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The challenge of promoting the "new feminism" has barely been addressed since it was first launched by Pope John Paul II in his 1995 encyclical Evangelium vitae. The thirteen contributors in this book, all outstanding international scholars, take up this task, together laying the necessary theoretical foundation for the new feminism. These chapters articulate an integral philosophical and theological understanding of persons that moves beyond patriarchy on the one hand and traditional feminism on the other. Central to the new perspective offered here is the biblical revelation of the human person - man and woman - in Christ, a vision that directs women beyond the "male" standard against which they have too often been measured. Far from constraining women to an "eternal essence," the dynamic view presented here encourages each woman to realize herself in perfect Christian freedom.
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Inventing Herself

She has genius and a manly grasp of mind & woman's heart, but not a manly heart. Will there never be a being to combine a man's mind and woman's heart, & who yet finds life too rich to weep over? Never!”17 Instead of writing fiction, ...

Author: Elaine Showalter

Publisher: Simon and Schuster

ISBN: 9780743212922

Category: Social Science

Page: 384

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Sure to take its place alongside the literary landmarks of modern feminism, Elaine Showalter's brilliant, provocative work chronicles the roles of feminist intellectuals from the eighteenth century to the present. With sources as diverse as A Vindication of the Rights of Woman and Scream 2, Inventing Herself is an expansive and timely exploration of women who possess a boundless determination to alter the world by boldly experiencing love, achievement, and fame on a grand scale. These women tried to work, travel, think, love, and even die in ways that were ahead of their time. In doing so, they forged an epic history that each generation of adventurous women has rediscovered. Focusing on paradigmatic figures ranging from Mary Wollstonecraft and Margaret Fuller to Germaine Greer and Susan Sontag, preeminent scholar Elaine Showalter uncovers common themes and patterns of these women's lives across the centuries and discovers the feminist intellectual tradition they embodied. The author brilliantly illuminates the contributions of Eleanor Marx, Zora Neale Hurston, Simone de Beauvoir, Margaret Mead, and many more. Showalter, a highly regarded critic known for her provocative and strongly held opinions, has here established a compelling new Who's Who of women's thought. Certain to spark controversy, the omission of such feminist perennials as Susan B. Anthony, Eleanor Roosevelt, and Virginia Woolf will surprise and shock the conventional wisdom. This is not a history of perfect women, but rather of real women, whose mistakes and even tragedies are instructive and inspiring for women today who are still trying to invent themselves.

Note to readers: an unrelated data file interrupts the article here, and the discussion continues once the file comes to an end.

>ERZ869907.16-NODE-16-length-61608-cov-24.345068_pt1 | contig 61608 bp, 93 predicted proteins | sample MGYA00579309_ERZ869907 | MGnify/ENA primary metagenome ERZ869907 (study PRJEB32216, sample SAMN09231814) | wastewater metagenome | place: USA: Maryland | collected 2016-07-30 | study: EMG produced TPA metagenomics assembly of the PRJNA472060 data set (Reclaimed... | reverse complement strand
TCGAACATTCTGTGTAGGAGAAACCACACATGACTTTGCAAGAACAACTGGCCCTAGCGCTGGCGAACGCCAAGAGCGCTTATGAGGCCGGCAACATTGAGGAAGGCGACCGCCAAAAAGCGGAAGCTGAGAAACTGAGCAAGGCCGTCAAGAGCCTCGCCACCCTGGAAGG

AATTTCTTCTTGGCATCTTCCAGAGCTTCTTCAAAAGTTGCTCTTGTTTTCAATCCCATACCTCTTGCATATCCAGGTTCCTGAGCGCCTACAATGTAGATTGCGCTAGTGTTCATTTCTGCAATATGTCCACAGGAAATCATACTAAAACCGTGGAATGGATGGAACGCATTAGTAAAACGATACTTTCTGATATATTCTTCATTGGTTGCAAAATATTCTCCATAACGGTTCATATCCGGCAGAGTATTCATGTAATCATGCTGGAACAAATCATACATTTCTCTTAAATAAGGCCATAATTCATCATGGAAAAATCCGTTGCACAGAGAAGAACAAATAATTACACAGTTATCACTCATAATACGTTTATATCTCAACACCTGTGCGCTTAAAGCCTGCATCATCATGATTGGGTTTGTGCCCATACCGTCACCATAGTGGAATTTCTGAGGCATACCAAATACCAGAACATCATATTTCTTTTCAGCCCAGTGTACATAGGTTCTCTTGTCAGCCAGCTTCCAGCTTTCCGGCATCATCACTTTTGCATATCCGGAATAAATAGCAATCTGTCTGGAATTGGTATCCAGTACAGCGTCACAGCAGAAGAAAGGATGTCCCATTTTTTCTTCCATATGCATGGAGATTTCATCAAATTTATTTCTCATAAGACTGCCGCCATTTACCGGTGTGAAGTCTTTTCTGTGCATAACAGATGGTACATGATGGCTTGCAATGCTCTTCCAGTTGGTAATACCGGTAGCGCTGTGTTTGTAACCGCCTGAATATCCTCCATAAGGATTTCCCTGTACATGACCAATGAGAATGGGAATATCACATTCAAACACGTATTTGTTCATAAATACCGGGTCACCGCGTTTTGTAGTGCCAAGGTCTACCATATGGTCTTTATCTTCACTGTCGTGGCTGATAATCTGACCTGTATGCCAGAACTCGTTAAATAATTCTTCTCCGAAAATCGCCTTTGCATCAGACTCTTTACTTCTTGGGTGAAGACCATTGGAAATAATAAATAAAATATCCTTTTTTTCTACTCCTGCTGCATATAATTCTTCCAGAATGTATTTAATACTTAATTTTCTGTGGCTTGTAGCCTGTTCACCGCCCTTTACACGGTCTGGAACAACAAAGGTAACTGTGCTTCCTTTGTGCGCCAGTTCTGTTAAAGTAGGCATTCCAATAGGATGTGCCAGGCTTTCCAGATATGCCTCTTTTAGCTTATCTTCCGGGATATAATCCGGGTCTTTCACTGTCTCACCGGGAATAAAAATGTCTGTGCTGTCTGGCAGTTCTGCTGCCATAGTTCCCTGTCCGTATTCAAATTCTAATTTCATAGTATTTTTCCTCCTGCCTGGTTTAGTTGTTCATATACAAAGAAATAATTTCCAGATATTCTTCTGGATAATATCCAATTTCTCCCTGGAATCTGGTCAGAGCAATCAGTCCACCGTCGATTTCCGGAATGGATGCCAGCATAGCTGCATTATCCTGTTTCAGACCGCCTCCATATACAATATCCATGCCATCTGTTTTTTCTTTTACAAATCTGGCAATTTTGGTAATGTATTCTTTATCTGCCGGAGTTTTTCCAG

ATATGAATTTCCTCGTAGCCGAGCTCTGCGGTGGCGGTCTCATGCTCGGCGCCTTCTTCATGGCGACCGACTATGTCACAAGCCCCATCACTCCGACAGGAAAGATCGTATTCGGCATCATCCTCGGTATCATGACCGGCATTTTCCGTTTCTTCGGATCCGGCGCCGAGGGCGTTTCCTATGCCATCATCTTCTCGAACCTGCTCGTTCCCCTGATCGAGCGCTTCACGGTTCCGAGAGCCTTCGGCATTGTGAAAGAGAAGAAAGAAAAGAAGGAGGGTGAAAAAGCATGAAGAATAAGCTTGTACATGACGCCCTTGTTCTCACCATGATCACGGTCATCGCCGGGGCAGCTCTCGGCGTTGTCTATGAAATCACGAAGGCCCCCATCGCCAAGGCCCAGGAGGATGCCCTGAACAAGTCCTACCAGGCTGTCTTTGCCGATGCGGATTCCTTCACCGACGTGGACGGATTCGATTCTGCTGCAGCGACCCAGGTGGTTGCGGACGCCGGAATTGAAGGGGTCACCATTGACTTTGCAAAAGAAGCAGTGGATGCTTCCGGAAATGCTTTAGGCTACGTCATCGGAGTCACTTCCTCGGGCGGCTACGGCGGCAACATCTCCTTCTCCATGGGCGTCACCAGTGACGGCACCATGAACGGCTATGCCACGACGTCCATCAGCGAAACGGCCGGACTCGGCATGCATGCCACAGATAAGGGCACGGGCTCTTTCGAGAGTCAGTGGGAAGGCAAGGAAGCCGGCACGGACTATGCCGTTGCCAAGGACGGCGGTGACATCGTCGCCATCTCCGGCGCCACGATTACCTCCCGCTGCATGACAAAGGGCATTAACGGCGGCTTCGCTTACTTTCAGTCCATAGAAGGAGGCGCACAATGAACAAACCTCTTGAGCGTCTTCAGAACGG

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The Universalist and Ladies Repository

436 WOMEN OF GENIUS . to prove that somehow genius in a woman is in- the legal obligations of a semblance of marriage . compatible with her allotted duties as a housewife , If ever either attempt to unite the bonds again and an obedient ...



ISBN: NYPL:33433104852912

Category: Universalism


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Modernist Literary Collaborations Between Women and Men

Being named as Yeats's collaborator, especially on a great work like Cathleen ni Houlihan, would have led critics to dismiss her as a female accessory to male genius and severely hampered her chance to gain respect for works published ...

Author: Russell McDonald

Publisher: Cambridge University Press

ISBN: 9781316512654

Category: Literary Criticism

Page: 285

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This book examines literary collaborations between women and men, revealing how deeply imbued and valuable gender conflict was in modernism.
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Arthurian Women

In response to the first extensive exhibition of her watercolors at the Dowdeswell Galleries , London , in 1901 , Walter Shaw Sparrow wrote an article that , in effect , examines the genus " lady artist . " 13 Should a woman of genius ...

Author: Thelma S. Fenster

Publisher: Psychology Press

ISBN: 0415928893

Category: Arthurian romances

Page: 428

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Twenty-nine collected essays represent a critical history of Shakespeare's play as text and as theater, beginning with Samuel Johnson in 1765, and ending with a review of the Royal Shakespeare Company production in 1991. The criticism centers on three aspects of the play: the love/friendship debate.